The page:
10:45-11:15 N. A. Roughton: A Study of Normal Star Almanacs and
Observational Texts from Babylon
11:15-11:30 T. de Jong: Early Babylonian Observations of Saturn:
Astronomical Considerations
11:30-12:00 Break
12:00-12:30 F. R. Stephenson: The Measurement of Angles in Babylonian
Astronomy
12:30-12:45 C. Williams: Signs from the Sky. Signs from the Earth. The
Diviner's Manual Revisited
12:45-13:00 D. Lehoux: Historicity of Astral Omens
13:00-13:45 Lunch
13:45-14:15 F. Rochberg: The Astronomical Contents of Enuma Anu Enlil 1-13 
14:15-14:30 L. Verderame: Enuma Anu Enlil 1-13
14:30-14:45 M. C. Casaburi: Calendrical lunar phenomena
14:45-15:15 E. Reiner: Characteristic Attributes of Stars and Planets in
Enuma Anu Enlil 
15:15-15:45 Break
15:45-16:15 U. Koch-Westenholz: Making Sense: A Comparison Between the
Working Methods of the Astrologer and the Diviner 
16:15-16:45 F. Hoffmann: Measuring Egyptian Statues 
16:45-17:15 E. Robson: More than Metrology: Evidence for Maths Education
from an Old Babylonian School House 
 
26 June 
 
10:00-10:15 Arrival and Registration
10:15-10:45 K. R. Nemet-Nejat: History of Mesopotamian Mathematics: An
Update 
10:45-11:15 J. Høyrup: The Apparent Absence of a Culture of Mathematical
Problems in Ur III 
11:15-11:30 D. Melville: Mathematics in Suruppak 
11:30-12:00 Break
12:00-12:30 A. Imhausen: The Structure of the Egyptian Mathematical Problem
Texts 
12:30-13:00 J. Ritter: title forthcoming 
13:00-13:45 Lunch
13:45-14:15 J. Quack: A Goddess Rising 10.000 Cubits into the Sky ... or
only 1 Cubit, 1 Digit? 
14:15-14:45 K. Locher: Traces of Astral Divination in pre-Hellenistic
Egyptian Texts 
14:45-15:15 A. von Lieven: An Astrological Passage in the Pistis Sophia 
15:15-15:45 Break
15:45-16:15 R. Krauss: The 'Eye of Horus' and the Planet Venus: Astronomical
and Mythological References 
16:15-16:30 S. Symons: The "Transit Star Clock" in the Book of Nut
16:30-16:45 K. Spence: Astronomical Orientation in Old Kingdom Egypt and its
Chronological Implications
16:45-17:15 A. Jones: What the Greeks Thought they knew about Babylonian
Astronomy 
 
27 June 
 
10:00-10:15 Arrival and Registration
10:15-10:45 J. M. Steele: The Practice of Astronomy in Seleucid Uruk
10:45-11:15 J. P. Britton: Solstices, Equinoxes and Related Phenomena:
Theoretical Schemes from Cuneiform Sources 
11:15-11:30 D. Rawlins: Aristarchos and the Babylonian Month 
11:30-12:00 Break
12:00-12:30 A. Aaboe: Yet Another Inconsistency in Lunar System B
12:30-13:00 L. Brack-Bernsen: Babylonian Methods for Predicting Lunar
Phenomena 
13:00-13:45 Lunch
13:45-14:15 A. Spalinger: Egyptian Festivals and Dating. Useful or
Indeterminant Data? 
14:15-14:45 R. Wells: On the Fallacy of Using 'Modern' Astronomical
Techniques for Ancient Near Eastern Dating 
14:45-15:00 M. Gerber, J Donatowicz and G Grasshoff: Too Much Regularity?
Observational Criteria for Intercalation Before 539 
15:00-15:15 R. Bremner: Stellar Lore - A Pre-historic Link between
Mesopotamia and Egypt? 
15:15-15:45 Break
15:45-16:15 J. Oelsner: Überlegungen zur Rolle von Mathematik und Astronomie
in der spätbabylonischen Kultur 
16:15-16:30 B. Schaefer: The Accuracy of Absolute Chronologies Throughout
the Middle East from Astronomical Records (to be confirmed)
16:30-17:00 L. Depuydt: The Role of Ancient Astronomy in the Study of
Ancient Chronology
17:00-17:15 Closing remarks
 
Contacts
 
John Steele
Department of Physics, University of Durham, South Road, Durham, DH1 3LE,
England
Email j.m.steele@durham.ac.uk

Annette Imhausen 
Dibner Institute for the History of Science and Technology, MIT E56-100, 38
Memorial Drive, Cambridge, MA 02139, USA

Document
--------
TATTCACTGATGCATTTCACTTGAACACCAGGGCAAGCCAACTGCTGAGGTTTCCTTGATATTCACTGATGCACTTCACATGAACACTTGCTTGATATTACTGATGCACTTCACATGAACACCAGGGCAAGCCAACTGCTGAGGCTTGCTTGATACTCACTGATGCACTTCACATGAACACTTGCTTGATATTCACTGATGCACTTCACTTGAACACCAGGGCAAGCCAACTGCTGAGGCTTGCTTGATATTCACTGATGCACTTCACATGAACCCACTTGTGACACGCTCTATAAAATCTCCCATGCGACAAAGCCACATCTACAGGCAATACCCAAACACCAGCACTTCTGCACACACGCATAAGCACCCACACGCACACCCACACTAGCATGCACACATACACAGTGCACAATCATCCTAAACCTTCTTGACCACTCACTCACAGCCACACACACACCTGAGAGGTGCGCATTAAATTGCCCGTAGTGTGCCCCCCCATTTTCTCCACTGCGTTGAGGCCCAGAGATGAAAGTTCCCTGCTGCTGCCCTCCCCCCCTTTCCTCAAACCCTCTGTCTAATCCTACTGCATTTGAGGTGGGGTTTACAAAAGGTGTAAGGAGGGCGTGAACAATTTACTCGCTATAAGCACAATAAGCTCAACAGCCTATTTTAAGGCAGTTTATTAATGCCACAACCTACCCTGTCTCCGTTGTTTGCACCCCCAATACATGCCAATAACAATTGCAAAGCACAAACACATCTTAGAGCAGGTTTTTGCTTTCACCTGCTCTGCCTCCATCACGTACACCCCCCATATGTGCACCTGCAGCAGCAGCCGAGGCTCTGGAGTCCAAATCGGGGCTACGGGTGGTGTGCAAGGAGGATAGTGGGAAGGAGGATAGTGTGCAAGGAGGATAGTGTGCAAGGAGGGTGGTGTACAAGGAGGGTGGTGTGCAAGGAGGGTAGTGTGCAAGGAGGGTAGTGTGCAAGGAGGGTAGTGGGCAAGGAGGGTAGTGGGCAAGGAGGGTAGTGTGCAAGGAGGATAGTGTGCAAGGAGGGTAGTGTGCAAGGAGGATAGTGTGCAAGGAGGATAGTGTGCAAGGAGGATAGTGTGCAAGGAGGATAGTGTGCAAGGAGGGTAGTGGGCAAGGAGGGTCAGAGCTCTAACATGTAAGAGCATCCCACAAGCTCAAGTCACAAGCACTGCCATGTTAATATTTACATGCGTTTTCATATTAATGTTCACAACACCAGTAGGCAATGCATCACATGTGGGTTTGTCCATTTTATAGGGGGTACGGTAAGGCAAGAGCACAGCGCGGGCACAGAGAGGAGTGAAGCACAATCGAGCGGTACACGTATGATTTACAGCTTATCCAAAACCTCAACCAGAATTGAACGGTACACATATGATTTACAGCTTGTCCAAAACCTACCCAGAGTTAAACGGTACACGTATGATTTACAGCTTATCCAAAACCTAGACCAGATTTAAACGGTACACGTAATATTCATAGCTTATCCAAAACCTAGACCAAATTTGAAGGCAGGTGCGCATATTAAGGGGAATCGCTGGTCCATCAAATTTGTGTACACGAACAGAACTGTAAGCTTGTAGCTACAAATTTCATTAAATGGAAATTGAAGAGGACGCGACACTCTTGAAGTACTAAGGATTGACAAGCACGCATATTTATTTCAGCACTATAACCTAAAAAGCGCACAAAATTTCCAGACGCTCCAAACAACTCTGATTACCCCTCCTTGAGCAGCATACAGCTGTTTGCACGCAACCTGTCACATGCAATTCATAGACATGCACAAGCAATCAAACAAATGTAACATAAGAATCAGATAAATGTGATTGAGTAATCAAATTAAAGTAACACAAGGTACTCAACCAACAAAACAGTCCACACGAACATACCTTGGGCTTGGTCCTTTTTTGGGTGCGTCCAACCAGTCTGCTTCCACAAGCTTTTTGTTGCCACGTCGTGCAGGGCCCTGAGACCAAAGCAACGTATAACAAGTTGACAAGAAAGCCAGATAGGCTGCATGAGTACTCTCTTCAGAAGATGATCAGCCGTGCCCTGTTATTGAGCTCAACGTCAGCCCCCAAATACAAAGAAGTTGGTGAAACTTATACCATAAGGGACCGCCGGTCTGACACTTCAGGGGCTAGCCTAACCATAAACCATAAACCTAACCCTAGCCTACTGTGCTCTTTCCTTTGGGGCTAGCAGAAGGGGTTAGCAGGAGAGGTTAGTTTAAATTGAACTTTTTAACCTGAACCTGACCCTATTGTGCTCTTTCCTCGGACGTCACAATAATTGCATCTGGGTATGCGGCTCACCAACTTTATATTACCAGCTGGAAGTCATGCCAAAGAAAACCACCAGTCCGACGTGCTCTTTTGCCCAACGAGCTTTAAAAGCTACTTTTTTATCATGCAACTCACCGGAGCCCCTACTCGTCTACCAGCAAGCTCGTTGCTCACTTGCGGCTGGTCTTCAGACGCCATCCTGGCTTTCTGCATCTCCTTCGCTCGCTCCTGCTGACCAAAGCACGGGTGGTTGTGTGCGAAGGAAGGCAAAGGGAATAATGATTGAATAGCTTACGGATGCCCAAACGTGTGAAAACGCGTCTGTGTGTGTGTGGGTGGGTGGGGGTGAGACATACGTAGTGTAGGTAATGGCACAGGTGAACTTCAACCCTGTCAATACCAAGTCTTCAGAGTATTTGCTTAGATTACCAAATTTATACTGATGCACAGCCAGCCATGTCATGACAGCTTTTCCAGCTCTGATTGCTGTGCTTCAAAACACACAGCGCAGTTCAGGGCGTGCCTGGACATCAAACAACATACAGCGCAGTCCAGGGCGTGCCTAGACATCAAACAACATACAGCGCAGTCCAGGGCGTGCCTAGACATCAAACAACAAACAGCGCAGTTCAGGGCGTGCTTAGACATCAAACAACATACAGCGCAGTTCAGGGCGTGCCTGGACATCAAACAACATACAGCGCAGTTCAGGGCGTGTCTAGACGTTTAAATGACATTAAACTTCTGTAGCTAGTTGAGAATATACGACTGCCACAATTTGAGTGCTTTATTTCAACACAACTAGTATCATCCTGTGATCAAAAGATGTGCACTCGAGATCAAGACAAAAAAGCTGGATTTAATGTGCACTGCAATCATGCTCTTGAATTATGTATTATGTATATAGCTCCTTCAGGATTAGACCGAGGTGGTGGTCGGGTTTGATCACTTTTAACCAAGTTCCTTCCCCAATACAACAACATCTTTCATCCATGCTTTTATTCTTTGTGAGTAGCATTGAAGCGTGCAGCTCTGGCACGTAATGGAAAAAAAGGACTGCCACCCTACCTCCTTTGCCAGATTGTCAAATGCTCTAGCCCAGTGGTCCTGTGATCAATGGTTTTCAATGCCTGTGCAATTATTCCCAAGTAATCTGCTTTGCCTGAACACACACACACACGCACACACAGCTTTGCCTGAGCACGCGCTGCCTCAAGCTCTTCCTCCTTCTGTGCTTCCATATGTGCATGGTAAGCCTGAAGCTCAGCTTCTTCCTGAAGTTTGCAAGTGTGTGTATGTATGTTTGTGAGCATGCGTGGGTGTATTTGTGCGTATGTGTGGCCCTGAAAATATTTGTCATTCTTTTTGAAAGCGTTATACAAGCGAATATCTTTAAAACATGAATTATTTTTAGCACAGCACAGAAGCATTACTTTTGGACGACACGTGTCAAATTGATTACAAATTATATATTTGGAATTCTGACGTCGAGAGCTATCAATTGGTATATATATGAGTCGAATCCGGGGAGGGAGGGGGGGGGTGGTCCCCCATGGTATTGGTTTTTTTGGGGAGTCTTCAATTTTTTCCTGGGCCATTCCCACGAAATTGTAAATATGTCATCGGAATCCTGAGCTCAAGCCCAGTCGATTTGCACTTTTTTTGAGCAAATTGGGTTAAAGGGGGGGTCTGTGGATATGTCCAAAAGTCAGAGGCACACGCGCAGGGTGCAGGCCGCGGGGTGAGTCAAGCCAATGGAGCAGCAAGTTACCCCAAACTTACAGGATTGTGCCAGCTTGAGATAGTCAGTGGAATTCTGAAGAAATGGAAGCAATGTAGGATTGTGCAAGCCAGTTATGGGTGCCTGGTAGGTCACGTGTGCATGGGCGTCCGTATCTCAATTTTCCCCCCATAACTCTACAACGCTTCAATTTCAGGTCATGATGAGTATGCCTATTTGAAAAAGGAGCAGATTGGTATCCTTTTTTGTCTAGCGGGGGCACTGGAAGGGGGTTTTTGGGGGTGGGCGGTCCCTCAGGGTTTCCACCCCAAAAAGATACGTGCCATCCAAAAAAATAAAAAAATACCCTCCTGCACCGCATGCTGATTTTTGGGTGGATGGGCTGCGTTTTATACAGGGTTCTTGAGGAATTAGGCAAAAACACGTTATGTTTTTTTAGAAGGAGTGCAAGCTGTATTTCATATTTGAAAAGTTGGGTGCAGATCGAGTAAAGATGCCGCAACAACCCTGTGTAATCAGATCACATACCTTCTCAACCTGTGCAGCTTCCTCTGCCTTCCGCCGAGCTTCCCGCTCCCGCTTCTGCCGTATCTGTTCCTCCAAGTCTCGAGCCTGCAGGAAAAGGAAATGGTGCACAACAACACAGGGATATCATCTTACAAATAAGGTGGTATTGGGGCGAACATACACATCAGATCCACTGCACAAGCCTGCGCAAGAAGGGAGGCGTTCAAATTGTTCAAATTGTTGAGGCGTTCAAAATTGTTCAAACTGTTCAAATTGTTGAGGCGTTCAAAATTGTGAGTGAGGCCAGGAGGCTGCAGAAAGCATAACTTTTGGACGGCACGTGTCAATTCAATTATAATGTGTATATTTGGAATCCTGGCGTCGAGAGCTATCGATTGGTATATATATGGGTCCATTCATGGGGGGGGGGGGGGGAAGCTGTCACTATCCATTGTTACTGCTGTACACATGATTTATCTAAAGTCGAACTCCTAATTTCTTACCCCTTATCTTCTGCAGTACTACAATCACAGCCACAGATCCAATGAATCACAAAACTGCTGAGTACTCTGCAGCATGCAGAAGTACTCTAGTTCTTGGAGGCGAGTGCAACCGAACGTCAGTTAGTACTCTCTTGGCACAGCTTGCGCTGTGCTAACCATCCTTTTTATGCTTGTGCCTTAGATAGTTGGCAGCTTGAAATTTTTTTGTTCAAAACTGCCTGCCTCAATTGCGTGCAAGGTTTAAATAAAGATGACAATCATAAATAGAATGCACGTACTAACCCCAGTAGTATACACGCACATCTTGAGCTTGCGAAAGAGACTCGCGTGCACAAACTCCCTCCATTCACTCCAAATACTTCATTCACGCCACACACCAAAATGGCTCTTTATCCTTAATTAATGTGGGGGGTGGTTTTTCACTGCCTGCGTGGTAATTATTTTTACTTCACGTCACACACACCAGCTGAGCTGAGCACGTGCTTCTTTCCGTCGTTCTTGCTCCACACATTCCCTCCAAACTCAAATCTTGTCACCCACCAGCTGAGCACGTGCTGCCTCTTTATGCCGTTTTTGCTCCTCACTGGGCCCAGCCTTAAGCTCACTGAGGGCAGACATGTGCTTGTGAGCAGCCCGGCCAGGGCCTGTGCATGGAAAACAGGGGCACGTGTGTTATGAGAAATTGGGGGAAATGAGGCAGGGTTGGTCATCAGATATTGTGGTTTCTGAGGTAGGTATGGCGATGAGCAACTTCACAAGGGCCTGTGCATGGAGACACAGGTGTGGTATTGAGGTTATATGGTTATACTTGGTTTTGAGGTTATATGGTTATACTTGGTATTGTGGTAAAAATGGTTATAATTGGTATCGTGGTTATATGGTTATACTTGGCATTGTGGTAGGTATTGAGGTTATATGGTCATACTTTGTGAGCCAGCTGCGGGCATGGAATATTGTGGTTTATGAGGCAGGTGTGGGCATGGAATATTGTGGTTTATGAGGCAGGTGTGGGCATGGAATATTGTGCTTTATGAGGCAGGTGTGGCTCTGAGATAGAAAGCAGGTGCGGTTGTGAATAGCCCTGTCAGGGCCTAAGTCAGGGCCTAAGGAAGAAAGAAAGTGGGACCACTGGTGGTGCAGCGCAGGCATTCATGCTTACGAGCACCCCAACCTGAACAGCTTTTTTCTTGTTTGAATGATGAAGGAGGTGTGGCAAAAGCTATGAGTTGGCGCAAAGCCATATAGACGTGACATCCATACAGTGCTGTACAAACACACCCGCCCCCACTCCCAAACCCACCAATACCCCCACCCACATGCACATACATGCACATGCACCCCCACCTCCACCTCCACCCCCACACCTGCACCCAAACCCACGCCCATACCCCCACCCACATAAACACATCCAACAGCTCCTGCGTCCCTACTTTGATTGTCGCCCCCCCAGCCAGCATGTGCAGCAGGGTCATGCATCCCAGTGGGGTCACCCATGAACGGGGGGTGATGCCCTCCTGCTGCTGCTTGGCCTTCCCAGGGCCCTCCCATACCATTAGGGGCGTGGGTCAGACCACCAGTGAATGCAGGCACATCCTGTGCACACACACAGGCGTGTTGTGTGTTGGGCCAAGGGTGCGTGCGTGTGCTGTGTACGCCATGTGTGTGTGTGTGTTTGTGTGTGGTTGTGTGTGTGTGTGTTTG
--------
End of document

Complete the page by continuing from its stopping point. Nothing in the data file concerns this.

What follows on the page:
Email aimhausen@dibinst.mit.edu

Christopher Walker
Department of the Ancient Near East, The British Museum, London, WC1B 3DG,
England
Email c.walker@british-museum.ac.uk

=========
(4) IMPACTS FROM SPACE: PAST, PRSENT AND FUTURE (ST LEONARD'S COLLEGE
LECTURE)

From Graham Richard Pointer <grp1@st-andrews.ac.uk>

Just in case anyone is up in Scotland next Friday...

Graham

---------- Forwarded message ----------
Date: Wed, 02 May 2001 14:05:54 +0100
From: Postgraduate Office <pgoffice@st-andrews.ac.uk>
To: pgoffice-list@st-andrews.ac.uk
Subject: St Leonard's College Lecture

Sir Crispin Tickell - Chancellor of the University of Kent at Canterbury and
member of the government task force on potentially hazardous near earth
objects will deliver the St Leonard's College Lecture 'Impact from Space:
Past, Present and Future' in School III, St Salvator's Quadrangle, on
Friday, 11th May 2001 at 5.15 p.m. The Vice-Principal and Provost will
take the Chair. The Lecture, which will be illustrated, is open to the
public and all are welcome.

Susan Beaumont
Secretary, St. Leonard's College

Tel: 01334 462135
Fax: 01334 463388

=========
(5) NEW PHASE TRANSITION MAY EXPLAIN DEEP EARTHQUAKES

From Scientific American 2 May 2001
http://www.sciam.com/news/050201/1.html

It's time to revise solid-state physics textbooks, according to a report in
this week's issue of the Physical Review Letters. Scientists from the
Brookhaven National Laboratory and the State University of New York at Stony
Brook have discovered a third mechanism by which materials change phase. In
addition to diffusional transformations-the sort that turn graphite into
diamonds-and diffusionless transformations, the books will now have to
include what have been christened pseudomartensitic transitions.

Stony Brook professor Jiuhua Chen led the team that made the discovery,
using a state-of-the-art high-pressure x-ray diffraction system they
developed over the past few years. The group studied how olivine, the most
abundant mineral in the earth's upper mantle, transforms under pressure to
become a more dense form called spinel. They found that substructures in the
material could transform by a diffusionless mechanism, while the rest of the
atoms underwent short-range diffusion transformations. Because such shifts
in olivine change the structure of earth's subducted lithosphere, the new
phase transition mechanism could help explain the origins of some deep
earthquakes. -Kristin Leutwyler